Notwithstanding wallpaper, foreigners who hold all those dollars can use that money and more if they want to buy financial stuff in the USA. They can open up an account  at the IU Credit Union. They can buy corporate or government bonds. They can buy shares of Apple or shares of an index fund. They can also acquire or merge with Apple or the Crosstown Barber Shop.

Wow. And they are not limited by that $500 billion left over from the trade deficit. They can invest all they want. And I don’t have to convince you that when foreigners buy US assets, it is a good thing. It is good because US firms find it easier and less costly to raise capital for investment. It is good because it lowers US interest rates. It is good because it can infuse the latest technology and innovations into American companies.

In 2015, foreigners increased their ownership of US companies (what we call foreign direct investment or FDI) by around $350 billion dollars. That’s not how much they owned – that’s how much they INCREASED their ownership in that one year. They increased FDI by around the same amount in 2014. In those two years, foreigners increased their ownership of portfolios in America by about $736 billion. Money is gushing into the USA. Between this portfolio investment and the FDI, we are talking about an increase of dollars buying US assets of more than $1.4 trillion.

Here’s the point: Trade includes cross border transactions of goods, services, foreign direct investment, portfolio investment, and more. Anyone who focuses on one of these to the exclusion of the rest is not telling you the full story. International trade is great for the USA. Yes, we have a trade deficit. But we also have a pile of very valuable imports of goods and services flowing in and a waterfall of the world’s savings wanting to invest here. Anyone who suggests that we should jeopardize the latter so as to remediate the trade deficit in goods is not understanding the meaning of international trade.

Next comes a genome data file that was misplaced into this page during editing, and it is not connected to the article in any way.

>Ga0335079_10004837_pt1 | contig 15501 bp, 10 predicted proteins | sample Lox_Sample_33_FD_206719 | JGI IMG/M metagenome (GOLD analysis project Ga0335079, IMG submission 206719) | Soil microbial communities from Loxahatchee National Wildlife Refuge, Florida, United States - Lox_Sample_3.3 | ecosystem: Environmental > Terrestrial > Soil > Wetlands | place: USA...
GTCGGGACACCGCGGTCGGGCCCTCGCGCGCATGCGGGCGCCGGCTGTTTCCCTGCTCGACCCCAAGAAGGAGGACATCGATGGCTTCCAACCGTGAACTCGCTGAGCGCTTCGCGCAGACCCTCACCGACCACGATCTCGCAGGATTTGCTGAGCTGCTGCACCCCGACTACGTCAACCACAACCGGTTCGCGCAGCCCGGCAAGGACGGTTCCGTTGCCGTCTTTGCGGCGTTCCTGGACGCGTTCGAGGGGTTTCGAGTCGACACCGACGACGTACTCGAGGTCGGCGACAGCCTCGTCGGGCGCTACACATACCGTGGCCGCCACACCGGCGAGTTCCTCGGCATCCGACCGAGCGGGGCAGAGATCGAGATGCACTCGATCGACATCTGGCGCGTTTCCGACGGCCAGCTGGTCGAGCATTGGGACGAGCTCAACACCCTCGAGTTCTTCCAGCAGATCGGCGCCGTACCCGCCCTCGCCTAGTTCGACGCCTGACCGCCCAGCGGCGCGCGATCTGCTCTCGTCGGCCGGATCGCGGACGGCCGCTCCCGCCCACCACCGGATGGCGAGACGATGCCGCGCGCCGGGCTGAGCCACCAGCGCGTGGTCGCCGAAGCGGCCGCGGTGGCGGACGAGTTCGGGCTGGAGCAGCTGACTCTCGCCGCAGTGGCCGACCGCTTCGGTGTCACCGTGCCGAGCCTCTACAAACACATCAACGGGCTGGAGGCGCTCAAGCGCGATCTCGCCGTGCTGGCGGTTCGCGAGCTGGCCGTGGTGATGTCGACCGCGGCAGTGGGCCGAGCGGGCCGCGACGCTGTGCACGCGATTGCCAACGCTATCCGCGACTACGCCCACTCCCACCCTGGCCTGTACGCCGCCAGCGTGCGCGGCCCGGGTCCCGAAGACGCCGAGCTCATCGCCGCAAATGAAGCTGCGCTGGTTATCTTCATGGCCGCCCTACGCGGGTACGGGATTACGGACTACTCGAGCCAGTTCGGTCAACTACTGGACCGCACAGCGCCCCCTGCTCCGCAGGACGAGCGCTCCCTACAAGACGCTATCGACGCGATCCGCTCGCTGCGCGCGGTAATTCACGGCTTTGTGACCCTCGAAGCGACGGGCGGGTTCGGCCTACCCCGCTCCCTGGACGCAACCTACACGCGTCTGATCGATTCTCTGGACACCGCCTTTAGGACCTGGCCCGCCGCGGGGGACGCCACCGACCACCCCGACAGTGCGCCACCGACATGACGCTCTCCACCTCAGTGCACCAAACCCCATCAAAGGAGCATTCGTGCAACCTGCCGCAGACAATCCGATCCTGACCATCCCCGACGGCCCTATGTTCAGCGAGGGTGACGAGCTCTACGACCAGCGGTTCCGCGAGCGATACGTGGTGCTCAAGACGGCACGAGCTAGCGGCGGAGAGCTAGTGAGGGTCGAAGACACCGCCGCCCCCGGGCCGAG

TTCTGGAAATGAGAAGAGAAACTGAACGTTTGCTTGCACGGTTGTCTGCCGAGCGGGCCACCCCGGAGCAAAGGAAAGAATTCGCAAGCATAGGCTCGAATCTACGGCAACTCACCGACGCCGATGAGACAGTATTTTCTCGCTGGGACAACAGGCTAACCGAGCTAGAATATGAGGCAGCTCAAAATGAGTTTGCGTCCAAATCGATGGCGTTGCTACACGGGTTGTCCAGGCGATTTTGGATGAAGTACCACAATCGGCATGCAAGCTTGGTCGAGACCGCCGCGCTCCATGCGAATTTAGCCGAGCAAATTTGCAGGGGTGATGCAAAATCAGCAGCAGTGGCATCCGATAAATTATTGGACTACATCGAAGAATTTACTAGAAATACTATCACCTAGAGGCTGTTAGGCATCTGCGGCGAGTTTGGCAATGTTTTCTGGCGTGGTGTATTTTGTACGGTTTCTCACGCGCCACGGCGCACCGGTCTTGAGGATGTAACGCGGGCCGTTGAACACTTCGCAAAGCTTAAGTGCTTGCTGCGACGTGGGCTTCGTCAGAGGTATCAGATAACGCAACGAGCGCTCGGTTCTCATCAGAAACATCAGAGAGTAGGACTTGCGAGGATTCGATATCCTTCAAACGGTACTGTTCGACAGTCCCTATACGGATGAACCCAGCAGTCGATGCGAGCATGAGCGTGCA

3 comments:

  1. A tariff on imports (Trump wants 45% on Mexican exports to the US) raises the dollar price to US consumers but lowers the price received by Mexican exporters. This is the likely benefit from a welfare view point: the United States is able to improve its terms of trade, that is the ratio of US export prices to US tariff-excluded imports prices. Any big country can do that because of the size effect. Small countries can't do it. It assumes that other countries, big ones, do not retaliate. If they do, the welfare benefit for the US would peter out or disappear altogether.

    Now quantities. Clearly, import quantities fall for the US unless the demand is totally inelastic. The trade account improves, again assuming no retaliation. With retaliation, both US exports and imports decline and their difference in ambiguous. Employment at home can go either way depending on relative price elasticities and labor intensity of import-competing industry and export industry. The employment effect for the US may be positive but it is not a sure thing.

    The big stuff is capital repatriation. With trillions of dollars brought back home by US multinationals, the capital account would swing to a big plus. Under flexible exchange rates, the current account must match with the opposite sign the net inflow of capital. In sum, the prediction of Trump is a bigger current-account deficit. Of course, Trump may blame other countries for this deficit unless someone in his entourage explains to him the basic macro identity.

    Michele


    Michele Fratianni
    Professor Emeritus, Indiana University, Kelley School of Business, Bloomington, Indiana 47405 (USA) and Economics Department, Università Politecnica delle Marche

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  2. Dear Larry,

    I find your lessons are very useful, as always! Reading this post reminds me why macroeconomics was one of my favorite subjects in my MBA time, and you were of course among my favorite teachers.

    I like it that you bring phở in as an example, and feel flattered for our traditional food. I know how to make it, by the way!!

    By the way, even if the POTUS is ignorant about international trade, doesn't he have a whole supporting team of experts that can explain him how to deal with this? I'm so confused about his policies now...

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    1. Hello Nhien,

      Thanks for your kind words. I hope all is going well for you. I think we are all a bit confused by President Trump's policies. Let's hope some of those advisers help him produce something that works. Only time will tell.